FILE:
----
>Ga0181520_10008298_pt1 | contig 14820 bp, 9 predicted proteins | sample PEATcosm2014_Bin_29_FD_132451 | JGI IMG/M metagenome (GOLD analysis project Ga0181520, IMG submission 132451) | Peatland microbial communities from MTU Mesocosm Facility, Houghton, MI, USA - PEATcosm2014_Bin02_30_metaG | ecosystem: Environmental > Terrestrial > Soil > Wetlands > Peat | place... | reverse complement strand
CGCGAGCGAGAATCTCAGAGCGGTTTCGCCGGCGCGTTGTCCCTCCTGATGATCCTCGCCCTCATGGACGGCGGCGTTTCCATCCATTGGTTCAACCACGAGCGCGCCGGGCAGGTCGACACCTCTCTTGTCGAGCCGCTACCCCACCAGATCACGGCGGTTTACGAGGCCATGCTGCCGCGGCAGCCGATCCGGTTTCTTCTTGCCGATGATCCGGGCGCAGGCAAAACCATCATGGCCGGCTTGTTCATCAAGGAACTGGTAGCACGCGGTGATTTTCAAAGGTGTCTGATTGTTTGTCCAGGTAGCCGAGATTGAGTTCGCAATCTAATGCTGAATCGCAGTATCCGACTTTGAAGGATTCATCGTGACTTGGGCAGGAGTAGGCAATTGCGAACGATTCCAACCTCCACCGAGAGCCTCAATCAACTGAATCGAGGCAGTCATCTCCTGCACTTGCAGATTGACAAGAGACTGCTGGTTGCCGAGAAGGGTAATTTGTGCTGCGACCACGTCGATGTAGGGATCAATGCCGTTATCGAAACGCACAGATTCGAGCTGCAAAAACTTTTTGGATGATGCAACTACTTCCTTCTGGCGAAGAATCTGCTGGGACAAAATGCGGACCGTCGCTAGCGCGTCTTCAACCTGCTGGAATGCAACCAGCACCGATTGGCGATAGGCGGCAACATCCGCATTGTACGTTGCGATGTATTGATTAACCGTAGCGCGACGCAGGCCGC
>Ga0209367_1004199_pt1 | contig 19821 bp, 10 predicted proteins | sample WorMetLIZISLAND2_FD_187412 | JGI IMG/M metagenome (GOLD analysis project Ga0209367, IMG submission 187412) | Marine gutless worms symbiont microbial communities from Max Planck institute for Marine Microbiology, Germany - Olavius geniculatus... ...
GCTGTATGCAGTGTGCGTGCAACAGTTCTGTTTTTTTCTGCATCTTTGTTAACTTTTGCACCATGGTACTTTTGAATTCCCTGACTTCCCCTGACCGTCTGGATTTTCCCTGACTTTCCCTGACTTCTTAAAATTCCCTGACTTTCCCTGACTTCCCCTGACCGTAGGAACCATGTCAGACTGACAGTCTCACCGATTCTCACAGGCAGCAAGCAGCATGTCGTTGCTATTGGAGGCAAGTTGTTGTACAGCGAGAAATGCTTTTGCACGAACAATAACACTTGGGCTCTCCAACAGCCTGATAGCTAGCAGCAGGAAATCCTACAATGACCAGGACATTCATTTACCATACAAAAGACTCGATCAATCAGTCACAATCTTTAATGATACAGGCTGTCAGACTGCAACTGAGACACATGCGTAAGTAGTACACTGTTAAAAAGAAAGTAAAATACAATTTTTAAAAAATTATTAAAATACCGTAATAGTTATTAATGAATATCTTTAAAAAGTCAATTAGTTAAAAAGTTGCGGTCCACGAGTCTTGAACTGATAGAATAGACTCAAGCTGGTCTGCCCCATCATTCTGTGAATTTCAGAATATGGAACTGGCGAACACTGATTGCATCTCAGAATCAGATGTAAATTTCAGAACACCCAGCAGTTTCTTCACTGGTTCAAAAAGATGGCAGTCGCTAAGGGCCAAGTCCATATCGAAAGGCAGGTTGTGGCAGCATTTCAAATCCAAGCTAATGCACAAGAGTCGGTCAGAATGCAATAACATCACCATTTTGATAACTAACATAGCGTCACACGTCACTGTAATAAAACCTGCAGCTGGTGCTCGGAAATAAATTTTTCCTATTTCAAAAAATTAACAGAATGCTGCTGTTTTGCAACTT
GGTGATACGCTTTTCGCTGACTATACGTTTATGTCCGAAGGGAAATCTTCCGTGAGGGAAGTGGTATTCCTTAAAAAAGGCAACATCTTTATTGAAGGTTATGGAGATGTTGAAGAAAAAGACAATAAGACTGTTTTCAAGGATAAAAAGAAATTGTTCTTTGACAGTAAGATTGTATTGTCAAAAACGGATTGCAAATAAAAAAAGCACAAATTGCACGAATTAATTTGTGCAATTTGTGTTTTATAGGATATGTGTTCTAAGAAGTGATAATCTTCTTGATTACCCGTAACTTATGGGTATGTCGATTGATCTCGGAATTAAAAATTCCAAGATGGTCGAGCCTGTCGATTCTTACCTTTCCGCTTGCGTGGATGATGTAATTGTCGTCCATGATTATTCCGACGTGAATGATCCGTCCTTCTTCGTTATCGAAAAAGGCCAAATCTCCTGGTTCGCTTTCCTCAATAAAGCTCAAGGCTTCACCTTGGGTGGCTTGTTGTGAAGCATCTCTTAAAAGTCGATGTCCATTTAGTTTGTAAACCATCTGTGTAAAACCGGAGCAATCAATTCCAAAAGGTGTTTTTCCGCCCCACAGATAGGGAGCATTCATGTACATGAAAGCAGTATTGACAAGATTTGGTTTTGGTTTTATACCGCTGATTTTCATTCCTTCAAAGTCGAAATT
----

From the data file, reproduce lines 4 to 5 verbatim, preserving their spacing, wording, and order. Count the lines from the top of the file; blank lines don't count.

GCTGTATGCAGTGTGCGTGCAACAGTTCTGTTTTTTTCTGCATCTTTGTTAACTTTTGCACCATGGTACTTTTGAATTCCCTGACTTCCCCTGACCGTCTGGATTTTCCCTGACTTTCCCTGACTTCTTAAAATTCCCTGACTTTCCCTGACTTCCCCTGACCGTAGGAACCATGTCAGACTGACAGTCTCACCGATTCTCACAGGCAGCAAGCAGCATGTCGTTGCTATTGGAGGCAAGTTGTTGTACAGCGAGAAATGCTTTTGCACGAACAATAACACTTGGGCTCTCCAACAGCCTGATAGCTAGCAGCAGGAAATCCTACAATGACCAGGACATTCATTTACCATACAAAAGACTCGATCAATCAGTCACAATCTTTAATGATACAGGCTGTCAGACTGCAACTGAGACACATGCGTAAGTAGTACACTGTTAAAAAGAAAGTAAAATACAATTTTTAAAAAATTATTAAAATACCGTAATAGTTATTAATGAATATCTTTAAAAAGTCAATTAGTTAAAAAGTTGCGGTCCACGAGTCTTGAACTGATAGAATAGACTCAAGCTGGTCTGCCCCATCATTCTGTGAATTTCAGAATATGGAACTGGCGAACACTGATTGCATCTCAGAATCAGATGTAAATTTCAGAACACCCAGCAGTTTCTTCACTGGTTCAAAAAGATGGCAGTCGCTAAGGGCCAAGTCCATATCGAAAGGCAGGTTGTGGCAGCATTTCAAATCCAAGCTAATGCACAAGAGTCGGTCAGAATGCAATAACATCACCATTTTGATAACTAACATAGCGTCACACGTCACTGTAATAAAACCTGCAGCTGGTGCTCGGAAATAAATTTTTCCTATTTCAAAAAATTAACAGAATGCTGCTGTTTTGCAACTT
GGTGATACGCTTTTCGCTGACTATACGTTTATGTCCGAAGGGAAATCTTCCGTGAGGGAAGTGGTATTCCTTAAAAAAGGCAACATCTTTATTGAAGGTTATGGAGATGTTGAAGAAAAAGACAATAAGACTGTTTTCAAGGATAAAAAGAAATTGTTCTTTGACAGTAAGATTGTATTGTCAAAAACGGATTGCAAATAAAAAAAGCACAAATTGCACGAATTAATTTGTGCAATTTGTGTTTTATAGGATATGTGTTCTAAGAAGTGATAATCTTCTTGATTACCCGTAACTTATGGGTATGTCGATTGATCTCGGAATTAAAAATTCCAAGATGGTCGAGCCTGTCGATTCTTACCTTTCCGCTTGCGTGGATGATGTAATTGTCGTCCATGATTATTCCGACGTGAATGATCCGTCCTTCTTCGTTATCGAAAAAGGCCAAATCTCCTGGTTCGCTTTCCTCAATAAAGCTCAAGGCTTCACCTTGGGTGGCTTGTTGTGAAGCATCTCTTAAAAGTCGATGTCCATTTAGTTTGTAAACCATCTGTGTAAAACCGGAGCAATCAATTCCAAAAGGTGTTTTTCCGCCCCACAGATAGGGAGCATTCATGTACATGAAAGCAGTATTGACAAGATTTGGTTTTGGTTTTATACCGCTGATTTTCATTCCTTCAAAGTCGAAATT